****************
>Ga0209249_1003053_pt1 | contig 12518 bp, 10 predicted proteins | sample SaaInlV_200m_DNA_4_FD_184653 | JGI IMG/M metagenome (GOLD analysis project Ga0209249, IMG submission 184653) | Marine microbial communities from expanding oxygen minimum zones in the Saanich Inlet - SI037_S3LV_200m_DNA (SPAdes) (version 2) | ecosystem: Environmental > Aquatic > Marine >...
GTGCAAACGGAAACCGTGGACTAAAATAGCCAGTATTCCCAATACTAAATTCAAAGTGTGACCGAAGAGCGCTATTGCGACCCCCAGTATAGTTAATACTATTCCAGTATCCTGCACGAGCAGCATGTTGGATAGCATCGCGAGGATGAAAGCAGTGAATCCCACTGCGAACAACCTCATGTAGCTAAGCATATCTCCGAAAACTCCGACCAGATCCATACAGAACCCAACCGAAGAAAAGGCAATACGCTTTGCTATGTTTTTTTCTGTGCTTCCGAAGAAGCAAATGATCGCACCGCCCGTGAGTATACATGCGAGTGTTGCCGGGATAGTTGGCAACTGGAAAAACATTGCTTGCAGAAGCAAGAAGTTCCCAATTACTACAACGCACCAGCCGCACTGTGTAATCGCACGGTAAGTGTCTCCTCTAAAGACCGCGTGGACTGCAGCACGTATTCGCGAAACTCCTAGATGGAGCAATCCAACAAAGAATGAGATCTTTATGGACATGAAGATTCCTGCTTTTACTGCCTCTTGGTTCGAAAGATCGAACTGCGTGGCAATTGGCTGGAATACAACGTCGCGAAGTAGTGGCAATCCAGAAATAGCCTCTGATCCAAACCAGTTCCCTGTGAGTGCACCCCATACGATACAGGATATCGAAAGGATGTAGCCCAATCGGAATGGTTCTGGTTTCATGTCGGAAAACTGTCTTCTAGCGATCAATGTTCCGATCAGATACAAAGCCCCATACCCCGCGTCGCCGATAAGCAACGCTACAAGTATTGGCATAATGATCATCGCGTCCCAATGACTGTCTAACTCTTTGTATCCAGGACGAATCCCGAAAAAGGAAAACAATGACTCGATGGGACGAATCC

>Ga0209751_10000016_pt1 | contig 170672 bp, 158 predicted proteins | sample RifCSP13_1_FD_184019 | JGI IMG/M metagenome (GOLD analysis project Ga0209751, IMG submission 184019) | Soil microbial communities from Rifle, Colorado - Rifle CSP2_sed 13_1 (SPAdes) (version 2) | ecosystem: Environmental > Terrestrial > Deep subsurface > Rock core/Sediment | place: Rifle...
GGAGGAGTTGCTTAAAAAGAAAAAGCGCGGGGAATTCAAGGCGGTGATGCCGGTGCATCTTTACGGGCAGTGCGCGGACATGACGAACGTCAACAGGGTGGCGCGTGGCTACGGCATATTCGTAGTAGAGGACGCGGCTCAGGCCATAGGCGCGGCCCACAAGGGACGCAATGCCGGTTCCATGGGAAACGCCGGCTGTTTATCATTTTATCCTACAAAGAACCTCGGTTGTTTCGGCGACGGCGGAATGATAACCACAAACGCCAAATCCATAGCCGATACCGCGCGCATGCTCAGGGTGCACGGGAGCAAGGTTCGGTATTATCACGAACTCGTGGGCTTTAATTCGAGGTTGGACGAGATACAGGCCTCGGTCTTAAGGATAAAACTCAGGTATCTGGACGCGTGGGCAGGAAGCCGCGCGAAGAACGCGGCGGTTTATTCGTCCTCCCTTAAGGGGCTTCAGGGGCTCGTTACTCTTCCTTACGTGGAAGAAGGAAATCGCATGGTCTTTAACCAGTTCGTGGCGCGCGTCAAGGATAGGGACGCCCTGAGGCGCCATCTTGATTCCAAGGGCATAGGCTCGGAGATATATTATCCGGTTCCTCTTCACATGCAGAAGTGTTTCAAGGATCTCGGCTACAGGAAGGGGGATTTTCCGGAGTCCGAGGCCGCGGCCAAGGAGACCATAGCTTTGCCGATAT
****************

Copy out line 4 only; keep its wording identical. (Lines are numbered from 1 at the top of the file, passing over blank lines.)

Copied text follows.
GGAGGAGTTGCTTAAAAAGAAAAAGCGCGGGGAATTCAAGGCGGTGATGCCGGTGCATCTTTACGGGCAGTGCGCGGACATGACGAACGTCAACAGGGTGGCGCGTGGCTACGGCATATTCGTAGTAGAGGACGCGGCTCAGGCCATAGGCGCGGCCCACAAGGGACGCAATGCCGGTTCCATGGGAAACGCCGGCTGTTTATCATTTTATCCTACAAAGAACCTCGGTTGTTTCGGCGACGGCGGAATGATAACCACAAACGCCAAATCCATAGCCGATACCGCGCGCATGCTCAGGGTGCACGGGAGCAAGGTTCGGTATTATCACGAACTCGTGGGCTTTAATTCGAGGTTGGACGAGATACAGGCCTCGGTCTTAAGGATAAAACTCAGGTATCTGGACGCGTGGGCAGGAAGCCGCGCGAAGAACGCGGCGGTTTATTCGTCCTCCCTTAAGGGGCTTCAGGGGCTCGTTACTCTTCCTTACGTGGAAGAAGGAAATCGCATGGTCTTTAACCAGTTCGTGGCGCGCGTCAAGGATAGGGACGCCCTGAGGCGCCATCTTGATTCCAAGGGCATAGGCTCGGAGATATATTATCCGGTTCCTCTTCACATGCAGAAGTGTTTCAAGGATCTCGGCTACAGGAAGGGGGATTTTCCGGAGTCCGAGGCCGCGGCCAAGGAGACCATAGCTTTGCCGATAT